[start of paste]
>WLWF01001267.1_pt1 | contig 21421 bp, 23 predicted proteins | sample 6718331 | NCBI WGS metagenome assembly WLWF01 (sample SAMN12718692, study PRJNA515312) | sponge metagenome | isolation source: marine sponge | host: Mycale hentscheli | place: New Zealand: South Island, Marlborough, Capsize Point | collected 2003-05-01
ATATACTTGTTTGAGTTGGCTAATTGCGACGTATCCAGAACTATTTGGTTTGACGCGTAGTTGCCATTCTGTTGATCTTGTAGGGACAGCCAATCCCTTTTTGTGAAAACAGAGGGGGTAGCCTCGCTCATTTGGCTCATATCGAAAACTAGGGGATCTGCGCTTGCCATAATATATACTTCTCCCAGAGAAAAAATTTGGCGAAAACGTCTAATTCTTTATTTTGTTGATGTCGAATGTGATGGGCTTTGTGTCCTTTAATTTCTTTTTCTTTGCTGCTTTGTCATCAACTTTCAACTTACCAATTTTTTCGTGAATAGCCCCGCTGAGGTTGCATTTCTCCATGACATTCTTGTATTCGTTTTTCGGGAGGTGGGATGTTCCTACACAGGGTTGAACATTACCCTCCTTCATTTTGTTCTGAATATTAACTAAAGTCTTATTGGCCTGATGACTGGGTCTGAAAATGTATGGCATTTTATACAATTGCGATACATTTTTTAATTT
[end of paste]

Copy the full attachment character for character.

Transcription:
>WLWF01001267.1_pt1 | contig 21421 bp, 23 predicted proteins | sample 6718331 | NCBI WGS metagenome assembly WLWF01 (sample SAMN12718692, study PRJNA515312) | sponge metagenome | isolation source: marine sponge | host: Mycale hentscheli | place: New Zealand: South Island, Marlborough, Capsize Point | collected 2003-05-01
ATATACTTGTTTGAGTTGGCTAATTGCGACGTATCCAGAACTATTTGGTTTGACGCGTAGTTGCCATTCTGTTGATCTTGTAGGGACAGCCAATCCCTTTTTGTGAAAACAGAGGGGGTAGCCTCGCTCATTTGGCTCATATCGAAAACTAGGGGATCTGCGCTTGCCATAATATATACTTCTCCCAGAGAAAAAATTTGGCGAAAACGTCTAATTCTTTATTTTGTTGATGTCGAATGTGATGGGCTTTGTGTCCTTTAATTTCTTTTTCTTTGCTGCTTTGTCATCAACTTTCAACTTACCAATTTTTTCGTGAATAGCCCCGCTGAGGTTGCATTTCTCCATGACATTCTTGTATTCGTTTTTCGGGAGGTGGGATGTTCCTACACAGGGTTGAACATTACCCTCCTTCATTTTGTTCTGAATATTAACTAAAGTCTTATTGGCCTGATGACTGGGTCTGAAAATGTATGGCATTTTATACAATTGCGATACATTTTTTAATTT